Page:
Foreigners are not welcome in taxis

Recently, the taxi service “Maxim” complained about unfair competition from the Chinese aggregator DiDi, which allegedly overly subsidized trips and drivers in the regions (see Kommersant, June 4). Meanwhile, subsidizing drivers is a common practice for a new player in this market: first, the aggregator pays extra to taxi drivers in order to connect as many of them as possible and recruit a base of loyal passengers, and having achieved this, it stops dumping.

So did Yandex, whose price war with Uber ended in 2018 with the merger of their business in Russia. In this practice, Citymobil was also noticed, whose rapid growth on the investments of Mail.ru Group and Sberbank a little ruffled the nerves of Yandex.Taxi. True, the threat quickly faded away: capturing market leadership requires endless cash infusions, which Mail.ru Group did not accept.

But DiDi’s entry into the Russian market, which took place almost a year ago, turned out to be too inconvenient for domestic companies. The Chinese Varangian with a bottomless pocket chose an offensive strategy from afar, staying outside Moscow, and hence the radars of the federal authorities. In Kazan, the service offered free trips in general.

Of course, passengers are pleased with the situation. But this story will have a pretty quick end, and here’s why. Although discounts and additional payments to drivers are considered traditional tools of aggregators’ competitive struggle, domestic companies are worried about the level of aggression with which DiDi began to use them. At the same time, Yandex and Citymobil are more than satisfied with their current status quo for two reasons: it does not require subsidies commensurate with DiDi for passengers and drivers and does not attract undue attention from regulators. However, it seems that the anti-monopoly authorities themselves do not really want to invade this market: it is rather difficult to assess it.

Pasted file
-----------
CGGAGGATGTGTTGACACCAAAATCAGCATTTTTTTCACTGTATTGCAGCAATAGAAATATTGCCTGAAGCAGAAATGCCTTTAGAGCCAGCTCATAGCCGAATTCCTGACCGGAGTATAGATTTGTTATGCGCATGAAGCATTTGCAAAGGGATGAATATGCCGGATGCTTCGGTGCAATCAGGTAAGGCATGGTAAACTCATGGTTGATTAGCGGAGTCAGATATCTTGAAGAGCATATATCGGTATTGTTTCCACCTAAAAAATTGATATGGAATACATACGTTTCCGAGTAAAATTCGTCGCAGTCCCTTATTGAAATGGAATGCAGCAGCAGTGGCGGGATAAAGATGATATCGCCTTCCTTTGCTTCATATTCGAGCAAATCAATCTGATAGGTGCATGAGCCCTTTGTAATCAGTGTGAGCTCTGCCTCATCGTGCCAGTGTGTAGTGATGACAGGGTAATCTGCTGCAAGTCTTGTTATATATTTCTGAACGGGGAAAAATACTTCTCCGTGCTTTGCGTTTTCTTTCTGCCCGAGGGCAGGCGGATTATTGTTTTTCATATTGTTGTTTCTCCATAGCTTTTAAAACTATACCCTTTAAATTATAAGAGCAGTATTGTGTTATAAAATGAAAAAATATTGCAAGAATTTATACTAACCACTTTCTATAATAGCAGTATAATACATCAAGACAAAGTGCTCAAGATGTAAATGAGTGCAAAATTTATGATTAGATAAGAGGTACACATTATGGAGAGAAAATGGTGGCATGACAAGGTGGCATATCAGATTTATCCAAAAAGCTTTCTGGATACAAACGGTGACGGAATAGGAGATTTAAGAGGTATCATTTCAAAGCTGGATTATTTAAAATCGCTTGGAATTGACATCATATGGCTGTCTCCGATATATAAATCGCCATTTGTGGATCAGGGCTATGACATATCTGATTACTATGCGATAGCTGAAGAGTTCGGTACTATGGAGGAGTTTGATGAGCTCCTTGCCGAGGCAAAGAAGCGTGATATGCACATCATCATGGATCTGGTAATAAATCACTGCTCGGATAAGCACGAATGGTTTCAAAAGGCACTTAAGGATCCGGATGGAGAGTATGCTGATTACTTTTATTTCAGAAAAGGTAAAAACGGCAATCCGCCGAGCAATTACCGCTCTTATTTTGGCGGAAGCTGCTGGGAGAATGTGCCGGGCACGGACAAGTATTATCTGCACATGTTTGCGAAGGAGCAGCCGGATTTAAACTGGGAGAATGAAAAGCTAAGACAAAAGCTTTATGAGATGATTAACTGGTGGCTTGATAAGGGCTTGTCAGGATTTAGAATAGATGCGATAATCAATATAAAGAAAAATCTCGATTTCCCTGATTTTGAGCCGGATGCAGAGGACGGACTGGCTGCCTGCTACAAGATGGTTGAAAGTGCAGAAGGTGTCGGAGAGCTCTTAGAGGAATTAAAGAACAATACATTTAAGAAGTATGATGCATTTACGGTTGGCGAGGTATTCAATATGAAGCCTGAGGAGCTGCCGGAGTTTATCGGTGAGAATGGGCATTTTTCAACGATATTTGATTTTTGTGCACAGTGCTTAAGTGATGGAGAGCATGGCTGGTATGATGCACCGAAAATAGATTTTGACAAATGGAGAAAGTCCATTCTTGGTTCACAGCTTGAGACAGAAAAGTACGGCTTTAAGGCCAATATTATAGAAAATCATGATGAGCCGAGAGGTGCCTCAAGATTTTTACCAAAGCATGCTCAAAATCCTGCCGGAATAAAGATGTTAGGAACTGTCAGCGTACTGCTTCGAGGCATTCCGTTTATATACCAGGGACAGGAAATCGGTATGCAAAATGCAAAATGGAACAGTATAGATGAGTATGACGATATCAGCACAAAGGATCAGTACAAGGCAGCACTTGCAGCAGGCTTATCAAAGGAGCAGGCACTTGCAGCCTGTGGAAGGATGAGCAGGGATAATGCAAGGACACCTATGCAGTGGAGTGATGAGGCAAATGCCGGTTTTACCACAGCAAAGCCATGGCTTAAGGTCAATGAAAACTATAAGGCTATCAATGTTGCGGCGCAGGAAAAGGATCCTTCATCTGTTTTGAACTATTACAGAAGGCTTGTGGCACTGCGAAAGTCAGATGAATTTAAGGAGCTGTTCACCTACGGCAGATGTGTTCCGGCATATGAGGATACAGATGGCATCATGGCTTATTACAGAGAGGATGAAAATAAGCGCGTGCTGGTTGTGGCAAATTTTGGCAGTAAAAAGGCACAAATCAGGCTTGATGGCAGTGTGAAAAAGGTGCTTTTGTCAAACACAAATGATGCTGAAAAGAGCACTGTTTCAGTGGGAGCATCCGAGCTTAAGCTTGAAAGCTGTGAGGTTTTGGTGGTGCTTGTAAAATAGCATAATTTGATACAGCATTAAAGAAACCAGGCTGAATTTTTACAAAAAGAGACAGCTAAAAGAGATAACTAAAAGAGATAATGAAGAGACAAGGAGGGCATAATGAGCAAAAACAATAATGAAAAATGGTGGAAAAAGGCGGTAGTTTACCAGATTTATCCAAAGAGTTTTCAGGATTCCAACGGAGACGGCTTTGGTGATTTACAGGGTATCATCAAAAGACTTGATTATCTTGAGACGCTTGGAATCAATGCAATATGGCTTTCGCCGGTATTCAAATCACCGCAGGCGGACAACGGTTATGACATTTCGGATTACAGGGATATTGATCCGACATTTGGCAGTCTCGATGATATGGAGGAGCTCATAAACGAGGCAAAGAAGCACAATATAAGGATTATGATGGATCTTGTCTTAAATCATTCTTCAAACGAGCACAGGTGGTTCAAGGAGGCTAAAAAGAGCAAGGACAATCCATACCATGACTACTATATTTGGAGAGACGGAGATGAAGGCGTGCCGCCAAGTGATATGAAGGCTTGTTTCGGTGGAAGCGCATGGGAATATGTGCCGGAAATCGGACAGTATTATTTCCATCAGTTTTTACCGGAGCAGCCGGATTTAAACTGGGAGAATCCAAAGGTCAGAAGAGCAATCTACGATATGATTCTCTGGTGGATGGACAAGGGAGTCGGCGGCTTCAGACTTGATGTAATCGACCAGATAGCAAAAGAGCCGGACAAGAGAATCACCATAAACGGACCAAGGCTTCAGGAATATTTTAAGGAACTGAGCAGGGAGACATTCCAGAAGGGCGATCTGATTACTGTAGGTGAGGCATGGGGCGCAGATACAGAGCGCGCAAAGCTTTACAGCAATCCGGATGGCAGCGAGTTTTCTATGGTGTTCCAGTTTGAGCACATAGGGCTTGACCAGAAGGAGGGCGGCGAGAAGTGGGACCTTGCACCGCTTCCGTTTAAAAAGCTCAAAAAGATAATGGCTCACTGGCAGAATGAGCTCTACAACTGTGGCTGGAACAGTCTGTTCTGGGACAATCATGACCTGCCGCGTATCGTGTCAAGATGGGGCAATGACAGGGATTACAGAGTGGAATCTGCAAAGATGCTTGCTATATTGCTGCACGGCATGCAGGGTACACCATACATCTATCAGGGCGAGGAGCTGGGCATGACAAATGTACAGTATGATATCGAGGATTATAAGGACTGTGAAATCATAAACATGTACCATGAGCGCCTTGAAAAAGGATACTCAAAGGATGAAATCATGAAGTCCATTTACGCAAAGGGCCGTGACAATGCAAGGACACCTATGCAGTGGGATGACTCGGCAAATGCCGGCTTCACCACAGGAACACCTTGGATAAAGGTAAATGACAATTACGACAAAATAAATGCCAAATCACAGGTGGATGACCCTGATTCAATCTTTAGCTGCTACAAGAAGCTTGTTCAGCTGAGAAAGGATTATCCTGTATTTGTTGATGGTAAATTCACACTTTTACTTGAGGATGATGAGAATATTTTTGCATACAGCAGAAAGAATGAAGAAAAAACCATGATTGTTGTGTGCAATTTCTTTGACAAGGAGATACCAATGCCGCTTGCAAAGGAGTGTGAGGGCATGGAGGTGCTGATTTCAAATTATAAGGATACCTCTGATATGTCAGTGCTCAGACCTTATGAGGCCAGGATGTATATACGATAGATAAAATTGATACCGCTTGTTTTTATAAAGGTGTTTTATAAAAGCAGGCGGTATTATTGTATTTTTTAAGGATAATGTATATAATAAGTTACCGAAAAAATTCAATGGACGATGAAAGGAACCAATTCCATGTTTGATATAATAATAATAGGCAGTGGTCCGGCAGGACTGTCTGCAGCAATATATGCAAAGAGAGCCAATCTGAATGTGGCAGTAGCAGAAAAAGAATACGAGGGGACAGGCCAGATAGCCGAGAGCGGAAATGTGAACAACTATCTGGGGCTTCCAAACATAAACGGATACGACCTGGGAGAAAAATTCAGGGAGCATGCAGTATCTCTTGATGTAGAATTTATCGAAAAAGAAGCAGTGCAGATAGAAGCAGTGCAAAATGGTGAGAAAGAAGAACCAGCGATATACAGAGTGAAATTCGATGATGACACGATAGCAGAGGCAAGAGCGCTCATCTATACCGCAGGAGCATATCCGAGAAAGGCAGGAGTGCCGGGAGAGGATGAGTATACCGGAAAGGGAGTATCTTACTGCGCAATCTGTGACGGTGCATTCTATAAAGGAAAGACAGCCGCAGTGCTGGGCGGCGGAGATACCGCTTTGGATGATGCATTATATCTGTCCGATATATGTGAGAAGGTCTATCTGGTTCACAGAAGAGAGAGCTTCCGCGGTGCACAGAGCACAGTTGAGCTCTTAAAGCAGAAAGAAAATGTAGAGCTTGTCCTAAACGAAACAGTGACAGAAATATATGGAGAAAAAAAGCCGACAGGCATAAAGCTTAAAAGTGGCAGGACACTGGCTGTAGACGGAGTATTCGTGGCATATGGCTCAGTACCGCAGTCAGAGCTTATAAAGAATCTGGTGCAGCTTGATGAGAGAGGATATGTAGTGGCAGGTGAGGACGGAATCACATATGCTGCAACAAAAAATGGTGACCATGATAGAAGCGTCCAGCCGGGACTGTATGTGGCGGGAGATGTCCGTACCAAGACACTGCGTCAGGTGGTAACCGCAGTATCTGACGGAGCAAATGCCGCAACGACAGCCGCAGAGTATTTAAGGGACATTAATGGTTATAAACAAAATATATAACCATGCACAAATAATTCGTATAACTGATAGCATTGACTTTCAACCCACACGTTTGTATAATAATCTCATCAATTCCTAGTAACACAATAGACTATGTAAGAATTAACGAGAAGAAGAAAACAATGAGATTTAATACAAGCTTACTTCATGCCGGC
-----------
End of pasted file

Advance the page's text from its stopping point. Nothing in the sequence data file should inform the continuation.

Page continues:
As a result, my interlocutors in the industry believe, with the arrival of the Chinese, there will be no one else left on the scorched earth, and then the monopolist DiDi will raise prices, and against this background, the “bombils” will again raise their heads.

However, fortunately for the largest aggregators, there are already calls from the State Duma and the government to regulate the Chinese and help “their own”. It is unlikely that with such support, DiDi will squeeze out any of its major competitors from the market. Rather, the Chinese aggregator will have to follow the example of Uber, that is, team up with a domestic partner, or fit into the context, cutting subsidies to drivers to a decent size in this market. That is, a Russian who is steadily losing income in the regions will not be happy for a long time with a new aggregator, which carries himself at a loss.